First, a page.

The ability of young children to manage their emotions and behaviors and to make meaningful friendships is an important prerequisite for school readiness and academic success. Socially competent children are also more academically successful and poor social skills are a strong predictor of academic failure. This article describes The Incredible Years Dinosaur Social Skills and Problem-Solving Child Training Program, which teaches skills such as emotional literacy, empathy or perspective taking, friendship and communication skills, anger management, interpersonal problem solving, and how to be successful at school. The program was first evaluated as a small group treatment program for young children who were diagnosed with oppositional defiant and conduct disorders. More recently the program has been adapted for use by preschool and elementary teachers as a prevention curriculum designed to increase the social, emotional, and academic competence, and decrease problem behaviors of all children in the classroom. The content, methods, and teaching processes of this classroom curriculum are discussed.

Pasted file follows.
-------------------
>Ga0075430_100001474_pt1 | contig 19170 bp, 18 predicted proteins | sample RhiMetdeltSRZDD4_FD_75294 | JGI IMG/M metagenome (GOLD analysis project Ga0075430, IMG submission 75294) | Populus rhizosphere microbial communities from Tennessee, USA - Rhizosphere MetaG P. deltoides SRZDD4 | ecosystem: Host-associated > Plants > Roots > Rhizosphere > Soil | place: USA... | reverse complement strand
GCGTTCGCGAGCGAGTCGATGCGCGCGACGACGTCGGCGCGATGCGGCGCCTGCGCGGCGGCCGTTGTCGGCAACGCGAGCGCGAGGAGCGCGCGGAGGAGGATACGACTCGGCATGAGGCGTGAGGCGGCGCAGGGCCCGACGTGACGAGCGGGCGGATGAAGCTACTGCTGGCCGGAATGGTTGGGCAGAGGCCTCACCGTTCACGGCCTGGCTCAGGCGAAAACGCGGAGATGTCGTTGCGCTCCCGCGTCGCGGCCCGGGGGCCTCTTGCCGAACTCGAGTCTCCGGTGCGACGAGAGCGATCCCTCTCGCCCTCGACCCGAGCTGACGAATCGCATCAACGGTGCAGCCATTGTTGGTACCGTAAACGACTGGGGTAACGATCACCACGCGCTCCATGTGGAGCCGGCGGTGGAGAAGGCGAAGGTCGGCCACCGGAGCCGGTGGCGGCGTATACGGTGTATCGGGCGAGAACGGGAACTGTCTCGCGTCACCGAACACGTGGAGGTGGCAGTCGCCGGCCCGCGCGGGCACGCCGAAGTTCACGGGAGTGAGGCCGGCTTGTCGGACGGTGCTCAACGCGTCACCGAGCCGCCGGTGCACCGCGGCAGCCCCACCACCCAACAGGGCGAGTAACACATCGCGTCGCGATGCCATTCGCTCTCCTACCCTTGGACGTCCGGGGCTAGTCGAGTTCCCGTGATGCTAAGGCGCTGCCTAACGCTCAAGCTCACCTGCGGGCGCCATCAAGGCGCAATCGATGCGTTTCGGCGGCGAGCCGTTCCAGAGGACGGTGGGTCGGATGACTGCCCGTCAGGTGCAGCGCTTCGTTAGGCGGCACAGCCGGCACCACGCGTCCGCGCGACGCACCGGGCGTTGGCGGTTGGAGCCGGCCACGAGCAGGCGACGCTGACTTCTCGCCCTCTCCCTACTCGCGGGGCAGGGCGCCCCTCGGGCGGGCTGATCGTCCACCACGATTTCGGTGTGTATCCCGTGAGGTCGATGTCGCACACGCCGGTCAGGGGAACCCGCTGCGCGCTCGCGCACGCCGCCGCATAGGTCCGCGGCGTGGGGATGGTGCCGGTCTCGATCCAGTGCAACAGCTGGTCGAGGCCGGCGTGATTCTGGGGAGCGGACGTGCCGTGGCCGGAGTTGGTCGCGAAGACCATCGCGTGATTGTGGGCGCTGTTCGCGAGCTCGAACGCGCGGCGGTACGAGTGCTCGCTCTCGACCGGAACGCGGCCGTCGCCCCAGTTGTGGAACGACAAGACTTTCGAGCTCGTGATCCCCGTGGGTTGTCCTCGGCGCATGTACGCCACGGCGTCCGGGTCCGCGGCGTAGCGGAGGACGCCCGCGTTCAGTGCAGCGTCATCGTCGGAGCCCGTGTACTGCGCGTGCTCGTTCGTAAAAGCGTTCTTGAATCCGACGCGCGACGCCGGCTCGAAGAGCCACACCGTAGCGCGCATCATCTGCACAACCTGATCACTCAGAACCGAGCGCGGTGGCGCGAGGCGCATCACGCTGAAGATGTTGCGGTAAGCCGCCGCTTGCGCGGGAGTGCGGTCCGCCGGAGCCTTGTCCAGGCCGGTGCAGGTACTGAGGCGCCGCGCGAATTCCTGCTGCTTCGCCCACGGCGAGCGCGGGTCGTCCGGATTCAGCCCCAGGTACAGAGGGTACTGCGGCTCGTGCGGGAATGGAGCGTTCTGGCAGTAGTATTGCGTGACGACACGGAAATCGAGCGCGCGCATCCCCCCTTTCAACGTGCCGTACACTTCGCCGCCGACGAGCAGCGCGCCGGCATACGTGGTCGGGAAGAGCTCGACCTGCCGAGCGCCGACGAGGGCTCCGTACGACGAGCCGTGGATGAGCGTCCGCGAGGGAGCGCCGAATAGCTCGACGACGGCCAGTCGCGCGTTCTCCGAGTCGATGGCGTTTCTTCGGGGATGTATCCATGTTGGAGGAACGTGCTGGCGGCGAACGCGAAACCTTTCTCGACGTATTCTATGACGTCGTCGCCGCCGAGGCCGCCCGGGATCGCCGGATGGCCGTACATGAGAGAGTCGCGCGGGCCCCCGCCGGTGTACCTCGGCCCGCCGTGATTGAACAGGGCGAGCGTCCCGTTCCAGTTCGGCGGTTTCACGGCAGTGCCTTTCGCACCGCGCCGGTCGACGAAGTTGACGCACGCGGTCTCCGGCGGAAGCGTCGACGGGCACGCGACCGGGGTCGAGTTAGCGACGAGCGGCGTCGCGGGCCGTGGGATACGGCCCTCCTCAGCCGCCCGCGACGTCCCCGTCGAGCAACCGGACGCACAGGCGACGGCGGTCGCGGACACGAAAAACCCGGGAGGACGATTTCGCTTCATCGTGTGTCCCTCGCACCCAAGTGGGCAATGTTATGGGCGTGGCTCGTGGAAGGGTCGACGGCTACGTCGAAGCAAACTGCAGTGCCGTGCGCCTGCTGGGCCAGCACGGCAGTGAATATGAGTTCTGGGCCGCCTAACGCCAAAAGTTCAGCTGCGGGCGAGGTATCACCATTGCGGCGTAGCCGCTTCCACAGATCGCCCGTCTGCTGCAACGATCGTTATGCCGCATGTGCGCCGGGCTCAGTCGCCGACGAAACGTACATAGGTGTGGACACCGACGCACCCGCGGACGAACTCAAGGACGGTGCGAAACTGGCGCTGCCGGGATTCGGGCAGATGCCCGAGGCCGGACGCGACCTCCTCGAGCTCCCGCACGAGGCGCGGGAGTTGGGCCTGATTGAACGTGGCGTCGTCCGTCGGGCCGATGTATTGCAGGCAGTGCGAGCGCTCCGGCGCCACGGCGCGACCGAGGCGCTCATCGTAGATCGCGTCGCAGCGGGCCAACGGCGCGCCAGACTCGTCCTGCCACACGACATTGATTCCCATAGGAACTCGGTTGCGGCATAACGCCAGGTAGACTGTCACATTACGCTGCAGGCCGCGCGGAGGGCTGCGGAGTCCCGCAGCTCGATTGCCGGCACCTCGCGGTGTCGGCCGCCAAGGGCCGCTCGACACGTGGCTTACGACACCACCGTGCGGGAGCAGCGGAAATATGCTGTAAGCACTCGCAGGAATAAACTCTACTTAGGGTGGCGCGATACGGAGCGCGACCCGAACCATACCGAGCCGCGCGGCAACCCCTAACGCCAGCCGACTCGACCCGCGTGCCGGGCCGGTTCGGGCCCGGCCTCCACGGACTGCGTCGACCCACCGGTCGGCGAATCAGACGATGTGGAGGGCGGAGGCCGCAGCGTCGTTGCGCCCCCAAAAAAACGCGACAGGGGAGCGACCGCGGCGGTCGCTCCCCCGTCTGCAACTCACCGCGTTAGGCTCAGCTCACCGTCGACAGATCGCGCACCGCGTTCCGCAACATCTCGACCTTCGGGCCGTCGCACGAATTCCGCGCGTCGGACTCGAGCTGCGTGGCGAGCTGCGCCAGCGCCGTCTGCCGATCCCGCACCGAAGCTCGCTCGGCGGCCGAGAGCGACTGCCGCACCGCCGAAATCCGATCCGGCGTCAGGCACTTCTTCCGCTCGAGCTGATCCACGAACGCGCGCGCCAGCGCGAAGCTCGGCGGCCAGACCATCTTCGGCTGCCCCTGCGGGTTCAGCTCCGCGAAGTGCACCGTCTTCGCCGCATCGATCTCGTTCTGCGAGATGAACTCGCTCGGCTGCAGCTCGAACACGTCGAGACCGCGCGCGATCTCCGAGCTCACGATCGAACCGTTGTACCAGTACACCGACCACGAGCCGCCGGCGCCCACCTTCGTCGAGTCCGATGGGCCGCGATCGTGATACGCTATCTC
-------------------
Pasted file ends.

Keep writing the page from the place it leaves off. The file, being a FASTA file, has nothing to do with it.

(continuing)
From the University of Washington School of Nursing, Seattle, Wash.
The senior author of this article has disclosed a potential financial conflict of interest because she disseminates these interventions and stands to gain from a favorable report. Because of this, she has voluntarily agreed to distance herself from certain critical research activities (ie, recruiting, consenting, primary data handling, and analysis) and the University of Washington has approved these arrangements.
Corresponding author: Carolyn Webster-Stratton, PhD, University of Washington School of Nursing, Parenting Clinic, 1107 NE 45th St, Suite 305, Seattle, WA 98105 (e-mail: firstname.lastname@example.org).
This research was supported by the NIH National Center for Nursing Research Grant #5 R01 NR01075-12 and Research Scientist Development Award MH00988-10 from NIMH. Special appreciation to Nicole Griffin, Lois Hancock, Gail Joseph, Peter Loft, Tony Washington, and Karen Wilke for piloting aspects of this curriculum and for their input into its development.